Schools battle: It's only just begun

The picture on our front page shows Memphis City Schools board members Martavius Jones and Tomeka Hart jubilant over the landslide affirmation from Memphis voters of their move to surrender the charter to force schools consolidation with suburban schools. Like others, they would later be talking about the really hard, important work that lies ahead, referring to the process of unifying schools.

But judging from the reactions of suburban referendum opponents, the hard political fights are probably also just beginning for those in the city. Setting aside for a moment the issue of a unified school board and the state legislation from State Sen. Mark Norris, the battle over defining the meaning of Tuesday's results is going to continue.

Before the polls closed, Shelby County Election Commissioner Bill Giannini, a Republican from Lakeland, was using a line early and often about the "real winner" being the "I don't know vote." That ball got passed around a lot, with most suburban opponents constantly emphasizing that "only" about 72,000 of Memphis's 420,000-plus registered voters participated (or 17 percent). Amy Howell, owner of a public relations firm helping Norris, was on Twitter borderline dismissing the results because of the turnout.

There are many points to make here about turnout -- yesterday's rain surely depressed late turnout, though not by enough to claim it kept tens of thousands of people away. The odd timing of the March vote guaranteed a lot of people would bypass it, no matter the perceived importance of schools. The fact that very little money was spent trying to get people out to vote, by either side.

Once the referendum was set, the onus was always on those arguing MCS should stay intact. Fewer than 25,000 voted to keep the current system. It speaks volumes that people were not packing the polls to keep MCS from dissolving. Larger than that, a 67-percent vote for one county school system is going to give lawyers arguing the city's legal side a very powerful tool.  And the fact that a 72,000-person sample that appeared to represent a balanced cross-section of the city's population provides a very reliable gauge of public sentiment.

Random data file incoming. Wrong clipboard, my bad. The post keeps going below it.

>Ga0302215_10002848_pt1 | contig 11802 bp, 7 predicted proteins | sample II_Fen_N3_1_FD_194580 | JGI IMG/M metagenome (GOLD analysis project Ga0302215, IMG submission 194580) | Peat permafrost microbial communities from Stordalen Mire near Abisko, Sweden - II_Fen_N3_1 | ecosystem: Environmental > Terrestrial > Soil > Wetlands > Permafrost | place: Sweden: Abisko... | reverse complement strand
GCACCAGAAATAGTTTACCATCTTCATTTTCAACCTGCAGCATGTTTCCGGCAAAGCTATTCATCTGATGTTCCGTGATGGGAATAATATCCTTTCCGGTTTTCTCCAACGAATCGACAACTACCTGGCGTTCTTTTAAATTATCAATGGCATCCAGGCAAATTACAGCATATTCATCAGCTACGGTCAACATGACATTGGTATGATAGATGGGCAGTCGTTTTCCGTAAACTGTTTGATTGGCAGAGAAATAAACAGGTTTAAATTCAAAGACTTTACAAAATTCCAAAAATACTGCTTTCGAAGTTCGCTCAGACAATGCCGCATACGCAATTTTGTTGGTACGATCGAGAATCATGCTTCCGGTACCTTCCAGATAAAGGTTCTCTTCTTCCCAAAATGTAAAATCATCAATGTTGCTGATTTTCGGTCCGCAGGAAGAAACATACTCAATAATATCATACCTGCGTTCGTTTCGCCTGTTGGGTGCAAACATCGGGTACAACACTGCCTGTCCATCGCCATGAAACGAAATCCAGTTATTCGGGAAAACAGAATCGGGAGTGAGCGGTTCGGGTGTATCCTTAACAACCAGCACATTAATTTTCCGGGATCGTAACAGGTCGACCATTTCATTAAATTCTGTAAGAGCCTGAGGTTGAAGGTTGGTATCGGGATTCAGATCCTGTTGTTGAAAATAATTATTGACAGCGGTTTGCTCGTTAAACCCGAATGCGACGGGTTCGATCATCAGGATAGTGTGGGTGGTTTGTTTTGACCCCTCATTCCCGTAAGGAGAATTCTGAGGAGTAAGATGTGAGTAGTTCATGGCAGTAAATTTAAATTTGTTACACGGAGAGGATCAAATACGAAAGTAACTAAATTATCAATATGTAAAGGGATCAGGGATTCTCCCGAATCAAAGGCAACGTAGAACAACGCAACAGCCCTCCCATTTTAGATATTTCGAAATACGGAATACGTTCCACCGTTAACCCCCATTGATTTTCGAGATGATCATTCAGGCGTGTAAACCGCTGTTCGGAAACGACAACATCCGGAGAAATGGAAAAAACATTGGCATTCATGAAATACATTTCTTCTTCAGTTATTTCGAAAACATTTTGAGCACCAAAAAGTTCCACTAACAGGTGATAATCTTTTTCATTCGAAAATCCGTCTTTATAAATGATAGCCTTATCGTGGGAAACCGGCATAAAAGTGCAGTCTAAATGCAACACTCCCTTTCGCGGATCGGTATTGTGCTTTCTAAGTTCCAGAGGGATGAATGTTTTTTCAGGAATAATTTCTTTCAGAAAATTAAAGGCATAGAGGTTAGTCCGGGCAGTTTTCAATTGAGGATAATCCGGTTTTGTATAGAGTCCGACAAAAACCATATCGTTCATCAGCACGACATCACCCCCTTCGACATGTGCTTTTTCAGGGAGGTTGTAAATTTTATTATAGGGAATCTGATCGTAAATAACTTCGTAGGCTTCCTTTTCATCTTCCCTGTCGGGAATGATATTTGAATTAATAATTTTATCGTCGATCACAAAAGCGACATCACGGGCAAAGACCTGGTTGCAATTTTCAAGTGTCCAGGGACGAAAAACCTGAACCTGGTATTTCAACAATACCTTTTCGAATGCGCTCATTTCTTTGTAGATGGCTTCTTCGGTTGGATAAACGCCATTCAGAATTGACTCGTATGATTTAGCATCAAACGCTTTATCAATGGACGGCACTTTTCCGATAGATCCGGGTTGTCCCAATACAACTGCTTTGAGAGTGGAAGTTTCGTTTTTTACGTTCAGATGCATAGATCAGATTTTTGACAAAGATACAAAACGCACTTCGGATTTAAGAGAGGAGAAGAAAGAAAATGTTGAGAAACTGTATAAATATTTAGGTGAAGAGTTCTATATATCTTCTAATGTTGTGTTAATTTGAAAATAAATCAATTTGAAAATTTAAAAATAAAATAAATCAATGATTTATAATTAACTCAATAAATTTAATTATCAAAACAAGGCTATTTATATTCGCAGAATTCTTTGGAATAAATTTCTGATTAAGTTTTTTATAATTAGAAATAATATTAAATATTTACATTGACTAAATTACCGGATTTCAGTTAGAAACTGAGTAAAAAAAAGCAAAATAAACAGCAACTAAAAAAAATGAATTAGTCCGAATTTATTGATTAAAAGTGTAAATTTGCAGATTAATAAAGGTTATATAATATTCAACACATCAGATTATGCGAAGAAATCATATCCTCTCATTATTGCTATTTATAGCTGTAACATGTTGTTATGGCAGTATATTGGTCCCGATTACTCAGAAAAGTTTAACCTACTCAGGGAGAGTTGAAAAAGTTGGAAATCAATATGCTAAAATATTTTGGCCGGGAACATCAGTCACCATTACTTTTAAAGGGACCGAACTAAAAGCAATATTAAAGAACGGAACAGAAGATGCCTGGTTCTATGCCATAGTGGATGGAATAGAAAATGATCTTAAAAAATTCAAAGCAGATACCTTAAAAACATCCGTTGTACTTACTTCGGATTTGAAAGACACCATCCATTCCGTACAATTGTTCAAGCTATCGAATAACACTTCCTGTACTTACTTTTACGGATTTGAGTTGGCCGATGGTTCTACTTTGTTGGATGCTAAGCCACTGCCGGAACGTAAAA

I sent out a tweet to Howell that said, "Good luck to the lawyer who argues this blowout somehow whiffed on capturing Memphis citizens' wishes." Her reply indicated there may have been a coordinated messaging effort underway among suburbanites: "Watch and learn! Time will tell. I think the entire thing is a disaster."

For a good read on the issues to untangle next, go read Sherri Drake Silence's fine piece from this morning.


Is she related to Michael Silence in Knoxville?

I knew there was some reason I never took that Amy Howell person seriously.

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As the process for merging Shelby County's schools accelerates into action, we'll provide bonus coverage here at, with a particular focus on the 21-member transition team and the 23-member unified school board. Comment early and often. If you have any tips or suggestions you wish to share, contact Zack McMillin at or 529-2564.

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